Words are beautiful. They can communicate love, gratitude, encouragement and support, which build, enhance, and connect two people at a very deep level. At the same time, words can wreak havoc. Words can convey anger, resentment, hatred and revenge, leaving misunderstanding, pain and destruction in its path. Effective communication is an art.

Yet there's more to communication than expressing words. Successful communication between two people, and in marriage especially, depends so much on the vital skills of active listening and empathetic listening. As we say in Psalms 40:7, "You have carved out for me ears."

Active listening requires you to listen with an open mind, uncluttered by inner dialogue. It takes fully focusing and understanding what the other person is saying, and not on formulating your response. Active listening is about climbing out of your shoes and into the shoes of the speaker.

When we really listen and acknowledge another person's pain, resentment or inner conflict, we give them a chance to talk more about what's troubling them. The more they express, the more relief they'll feel and the more clarity they'll gain. Ultimately, they are more capable of coping with their feelings and problems.

The trouble is that too often we tend to feel a sense of responsibility when listening to our spouse's trouble. Our task is not about fixing but understanding, accepting, and empowering them by helping them explore the situation. In effect, we are gently conferring the responsibility back to them. With our support, we allow them to work it through at their own pace. We help them think of options they haven't considered. And ultimately their decisions have to be their own; they will have to live with and implement them.

One way to listen actively is by asking questions. In a voice that does not convey confrontation but rather inquisitiveness, you can ask:

  • "What did you mean by….?"
  • "When did you first start feeling this way?"
  • "What about the incident bothered you the most?"
  • "How would you like this to be different?"

Empathetic listening is the act of taking into consideration the other person's perspective. It is the ability to understand your spouse's thoughts, feelings, and actions, and to communicate this understanding.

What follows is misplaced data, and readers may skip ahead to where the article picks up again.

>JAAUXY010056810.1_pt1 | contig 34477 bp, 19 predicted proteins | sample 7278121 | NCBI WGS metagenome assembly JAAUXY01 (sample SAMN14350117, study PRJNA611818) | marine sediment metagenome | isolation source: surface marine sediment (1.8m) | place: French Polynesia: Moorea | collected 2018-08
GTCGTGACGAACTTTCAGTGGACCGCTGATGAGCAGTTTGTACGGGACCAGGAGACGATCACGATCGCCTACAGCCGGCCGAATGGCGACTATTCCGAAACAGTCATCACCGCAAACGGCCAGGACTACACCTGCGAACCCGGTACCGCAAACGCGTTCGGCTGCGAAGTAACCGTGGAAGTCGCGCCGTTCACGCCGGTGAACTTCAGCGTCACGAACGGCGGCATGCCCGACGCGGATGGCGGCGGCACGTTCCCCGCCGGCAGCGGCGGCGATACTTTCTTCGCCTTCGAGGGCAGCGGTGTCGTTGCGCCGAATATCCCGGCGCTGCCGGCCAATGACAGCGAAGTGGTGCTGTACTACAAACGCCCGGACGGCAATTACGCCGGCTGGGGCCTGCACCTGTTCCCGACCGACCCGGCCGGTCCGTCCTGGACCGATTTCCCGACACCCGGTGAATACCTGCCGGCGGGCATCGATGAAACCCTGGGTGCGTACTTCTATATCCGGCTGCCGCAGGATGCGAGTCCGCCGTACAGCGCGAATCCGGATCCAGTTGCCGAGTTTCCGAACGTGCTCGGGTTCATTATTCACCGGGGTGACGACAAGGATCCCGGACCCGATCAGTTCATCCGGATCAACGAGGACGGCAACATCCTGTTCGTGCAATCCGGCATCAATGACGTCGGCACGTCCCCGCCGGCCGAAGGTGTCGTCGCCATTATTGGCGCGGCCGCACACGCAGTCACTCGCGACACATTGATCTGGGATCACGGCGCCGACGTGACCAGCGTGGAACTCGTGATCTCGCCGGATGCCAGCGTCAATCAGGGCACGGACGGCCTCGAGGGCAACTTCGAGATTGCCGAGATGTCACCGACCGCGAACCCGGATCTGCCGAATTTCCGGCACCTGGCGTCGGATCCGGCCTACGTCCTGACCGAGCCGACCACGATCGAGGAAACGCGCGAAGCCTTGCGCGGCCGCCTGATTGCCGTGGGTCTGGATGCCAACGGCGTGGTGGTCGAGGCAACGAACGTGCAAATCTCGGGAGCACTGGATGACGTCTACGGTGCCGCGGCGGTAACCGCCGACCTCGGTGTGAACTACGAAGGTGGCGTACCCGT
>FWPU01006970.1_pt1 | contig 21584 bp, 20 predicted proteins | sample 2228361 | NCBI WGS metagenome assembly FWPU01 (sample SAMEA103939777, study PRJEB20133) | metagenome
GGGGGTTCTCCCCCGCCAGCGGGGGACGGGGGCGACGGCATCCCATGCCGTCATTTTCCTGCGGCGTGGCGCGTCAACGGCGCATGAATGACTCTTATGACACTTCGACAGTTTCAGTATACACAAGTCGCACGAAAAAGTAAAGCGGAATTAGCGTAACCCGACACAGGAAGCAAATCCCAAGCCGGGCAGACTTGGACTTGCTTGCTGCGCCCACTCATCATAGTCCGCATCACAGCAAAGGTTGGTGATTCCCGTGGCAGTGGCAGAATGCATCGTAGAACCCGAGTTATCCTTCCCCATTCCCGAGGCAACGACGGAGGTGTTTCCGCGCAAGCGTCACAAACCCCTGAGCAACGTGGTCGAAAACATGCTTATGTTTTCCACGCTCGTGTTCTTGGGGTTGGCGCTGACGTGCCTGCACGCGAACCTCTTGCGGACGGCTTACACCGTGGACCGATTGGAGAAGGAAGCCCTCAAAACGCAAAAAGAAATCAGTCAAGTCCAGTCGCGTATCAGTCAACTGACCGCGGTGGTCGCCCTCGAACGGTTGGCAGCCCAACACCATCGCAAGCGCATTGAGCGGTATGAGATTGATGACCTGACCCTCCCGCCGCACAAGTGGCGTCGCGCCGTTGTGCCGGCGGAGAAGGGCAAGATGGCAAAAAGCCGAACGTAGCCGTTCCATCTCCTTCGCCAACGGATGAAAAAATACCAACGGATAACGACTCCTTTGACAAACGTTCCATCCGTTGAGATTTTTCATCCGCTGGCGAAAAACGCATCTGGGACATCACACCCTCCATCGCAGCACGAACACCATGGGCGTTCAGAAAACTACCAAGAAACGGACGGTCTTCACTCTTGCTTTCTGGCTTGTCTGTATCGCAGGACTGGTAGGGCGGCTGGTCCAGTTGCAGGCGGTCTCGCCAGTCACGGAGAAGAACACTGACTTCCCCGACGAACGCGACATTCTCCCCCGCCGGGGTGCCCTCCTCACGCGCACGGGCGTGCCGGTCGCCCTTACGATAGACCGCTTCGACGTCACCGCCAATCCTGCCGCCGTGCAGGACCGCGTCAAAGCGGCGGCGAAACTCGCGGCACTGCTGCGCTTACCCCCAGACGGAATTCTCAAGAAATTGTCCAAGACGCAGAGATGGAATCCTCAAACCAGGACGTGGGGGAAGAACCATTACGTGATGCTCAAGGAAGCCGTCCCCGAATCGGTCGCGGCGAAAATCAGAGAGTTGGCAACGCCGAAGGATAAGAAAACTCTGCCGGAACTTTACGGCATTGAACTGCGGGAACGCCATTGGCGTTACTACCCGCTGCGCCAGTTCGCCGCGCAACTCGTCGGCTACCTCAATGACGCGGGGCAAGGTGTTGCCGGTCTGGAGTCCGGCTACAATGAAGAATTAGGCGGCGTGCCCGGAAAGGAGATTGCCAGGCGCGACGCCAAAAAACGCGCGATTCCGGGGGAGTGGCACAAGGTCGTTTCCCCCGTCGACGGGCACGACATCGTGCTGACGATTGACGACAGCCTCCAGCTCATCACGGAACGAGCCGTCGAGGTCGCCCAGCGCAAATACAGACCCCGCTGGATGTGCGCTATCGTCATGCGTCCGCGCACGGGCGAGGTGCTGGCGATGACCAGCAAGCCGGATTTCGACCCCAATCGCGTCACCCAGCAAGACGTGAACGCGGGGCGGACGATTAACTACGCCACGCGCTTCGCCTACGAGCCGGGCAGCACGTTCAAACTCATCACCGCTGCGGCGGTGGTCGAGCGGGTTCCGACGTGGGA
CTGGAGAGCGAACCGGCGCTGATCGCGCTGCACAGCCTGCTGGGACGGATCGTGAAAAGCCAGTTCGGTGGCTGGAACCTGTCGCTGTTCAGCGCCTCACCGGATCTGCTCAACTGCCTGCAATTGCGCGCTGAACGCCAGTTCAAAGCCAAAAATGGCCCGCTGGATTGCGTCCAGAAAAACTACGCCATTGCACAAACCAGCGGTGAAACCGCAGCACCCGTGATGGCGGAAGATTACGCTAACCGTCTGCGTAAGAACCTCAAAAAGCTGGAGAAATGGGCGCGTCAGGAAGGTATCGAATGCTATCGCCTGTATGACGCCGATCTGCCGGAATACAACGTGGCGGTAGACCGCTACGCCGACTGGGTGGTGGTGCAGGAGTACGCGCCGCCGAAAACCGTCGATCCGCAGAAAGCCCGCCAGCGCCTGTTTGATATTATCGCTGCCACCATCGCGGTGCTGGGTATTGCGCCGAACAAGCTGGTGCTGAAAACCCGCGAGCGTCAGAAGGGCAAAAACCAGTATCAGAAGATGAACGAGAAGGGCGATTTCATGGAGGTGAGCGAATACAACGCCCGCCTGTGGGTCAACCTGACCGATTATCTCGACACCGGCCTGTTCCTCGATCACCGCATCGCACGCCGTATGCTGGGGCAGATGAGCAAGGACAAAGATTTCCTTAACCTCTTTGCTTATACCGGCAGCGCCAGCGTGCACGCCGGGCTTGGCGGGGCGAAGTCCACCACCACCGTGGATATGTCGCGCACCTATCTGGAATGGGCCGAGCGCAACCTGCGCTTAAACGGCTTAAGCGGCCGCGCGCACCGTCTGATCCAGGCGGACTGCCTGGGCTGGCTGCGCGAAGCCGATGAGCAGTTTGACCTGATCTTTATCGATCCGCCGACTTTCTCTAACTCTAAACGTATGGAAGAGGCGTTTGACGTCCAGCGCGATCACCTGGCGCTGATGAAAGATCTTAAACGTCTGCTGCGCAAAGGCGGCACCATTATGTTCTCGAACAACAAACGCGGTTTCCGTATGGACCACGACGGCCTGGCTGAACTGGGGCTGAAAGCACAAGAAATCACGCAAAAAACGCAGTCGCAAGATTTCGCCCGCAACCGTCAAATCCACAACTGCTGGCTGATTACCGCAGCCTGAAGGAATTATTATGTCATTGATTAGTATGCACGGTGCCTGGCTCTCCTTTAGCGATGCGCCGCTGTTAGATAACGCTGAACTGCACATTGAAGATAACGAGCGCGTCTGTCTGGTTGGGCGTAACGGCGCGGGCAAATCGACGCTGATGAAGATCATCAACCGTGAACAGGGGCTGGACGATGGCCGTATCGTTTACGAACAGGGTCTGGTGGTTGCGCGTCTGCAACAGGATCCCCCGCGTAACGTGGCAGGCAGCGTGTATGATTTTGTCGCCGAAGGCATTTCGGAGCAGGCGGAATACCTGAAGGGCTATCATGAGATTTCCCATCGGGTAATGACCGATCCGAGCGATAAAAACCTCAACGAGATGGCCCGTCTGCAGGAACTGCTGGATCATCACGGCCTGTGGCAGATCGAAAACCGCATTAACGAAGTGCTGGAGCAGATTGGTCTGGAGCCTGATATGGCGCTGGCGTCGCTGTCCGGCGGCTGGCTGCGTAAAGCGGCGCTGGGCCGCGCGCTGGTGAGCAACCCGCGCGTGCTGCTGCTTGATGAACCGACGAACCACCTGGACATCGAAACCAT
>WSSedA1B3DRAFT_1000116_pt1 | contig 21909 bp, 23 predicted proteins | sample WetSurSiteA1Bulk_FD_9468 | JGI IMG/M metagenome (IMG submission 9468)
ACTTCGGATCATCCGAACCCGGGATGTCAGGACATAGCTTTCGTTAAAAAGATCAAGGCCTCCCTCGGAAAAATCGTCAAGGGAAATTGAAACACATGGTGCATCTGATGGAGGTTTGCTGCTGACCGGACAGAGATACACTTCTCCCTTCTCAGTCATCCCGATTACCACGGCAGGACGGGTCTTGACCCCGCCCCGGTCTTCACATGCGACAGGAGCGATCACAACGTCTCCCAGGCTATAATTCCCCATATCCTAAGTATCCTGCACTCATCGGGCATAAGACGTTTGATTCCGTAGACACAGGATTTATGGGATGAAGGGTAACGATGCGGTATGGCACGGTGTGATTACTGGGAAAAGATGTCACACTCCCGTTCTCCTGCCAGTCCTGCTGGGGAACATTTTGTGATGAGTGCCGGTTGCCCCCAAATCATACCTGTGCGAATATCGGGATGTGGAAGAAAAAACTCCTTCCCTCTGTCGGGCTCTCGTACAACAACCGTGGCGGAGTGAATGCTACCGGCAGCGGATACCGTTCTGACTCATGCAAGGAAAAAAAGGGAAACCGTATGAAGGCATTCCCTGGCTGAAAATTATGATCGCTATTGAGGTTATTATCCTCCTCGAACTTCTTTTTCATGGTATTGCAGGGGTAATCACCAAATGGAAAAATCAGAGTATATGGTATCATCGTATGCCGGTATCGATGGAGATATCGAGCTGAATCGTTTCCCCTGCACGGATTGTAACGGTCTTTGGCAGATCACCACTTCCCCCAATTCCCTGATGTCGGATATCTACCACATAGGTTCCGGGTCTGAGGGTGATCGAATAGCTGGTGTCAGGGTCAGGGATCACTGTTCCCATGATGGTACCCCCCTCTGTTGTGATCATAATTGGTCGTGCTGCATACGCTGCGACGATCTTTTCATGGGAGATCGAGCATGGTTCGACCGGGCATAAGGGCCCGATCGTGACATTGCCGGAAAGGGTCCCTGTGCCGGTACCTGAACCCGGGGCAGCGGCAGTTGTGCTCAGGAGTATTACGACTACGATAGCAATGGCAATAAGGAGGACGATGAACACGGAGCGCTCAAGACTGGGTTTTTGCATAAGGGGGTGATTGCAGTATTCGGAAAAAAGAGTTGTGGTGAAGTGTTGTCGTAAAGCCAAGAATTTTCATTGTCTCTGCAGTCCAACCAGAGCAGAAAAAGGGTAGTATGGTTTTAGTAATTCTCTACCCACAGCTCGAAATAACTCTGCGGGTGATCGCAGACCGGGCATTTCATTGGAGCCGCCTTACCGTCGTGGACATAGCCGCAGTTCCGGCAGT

One way to show empathy is to repeat what your spouse says so that he or she will know you get what they're saying. You can also ask a question to see if you've fully understood. Be genuinely curious and that sense of wonderment will come through. When you empathize, your goal is to understand, not to argue or state your point of view. Reflect what your spouse says in a nonjudgmental way so as to truly grasp the essence of what he or she is expressing, and, most of all, acknowledge that feeling.

Whether or not you agree with your spouse is irrelevant. Giving your spouse the chance to express, vent or clarify his thoughts, with you as an active listener, is the greatest gift.

These statements, expressed in a gentle tone of voice can be helpful:

  • "It sounds like…"
  • "I just want to make sure that I understand what you're saying."

Keep in mind that there's a difference between empathy and sympathy. For instance, while sympathy focuses on how I feel when I hear what my spouse is saying, i.e. sorry, pity, etc., empathy is zeroing in on how my spouse feels. Empathy empowers, sympathy dis-empowers. Sympathy subtly suggests that you're incapable and need my help to work things out. Empathy conveys the feeling that I am with you, I understand you, and I trust your ability to work things out.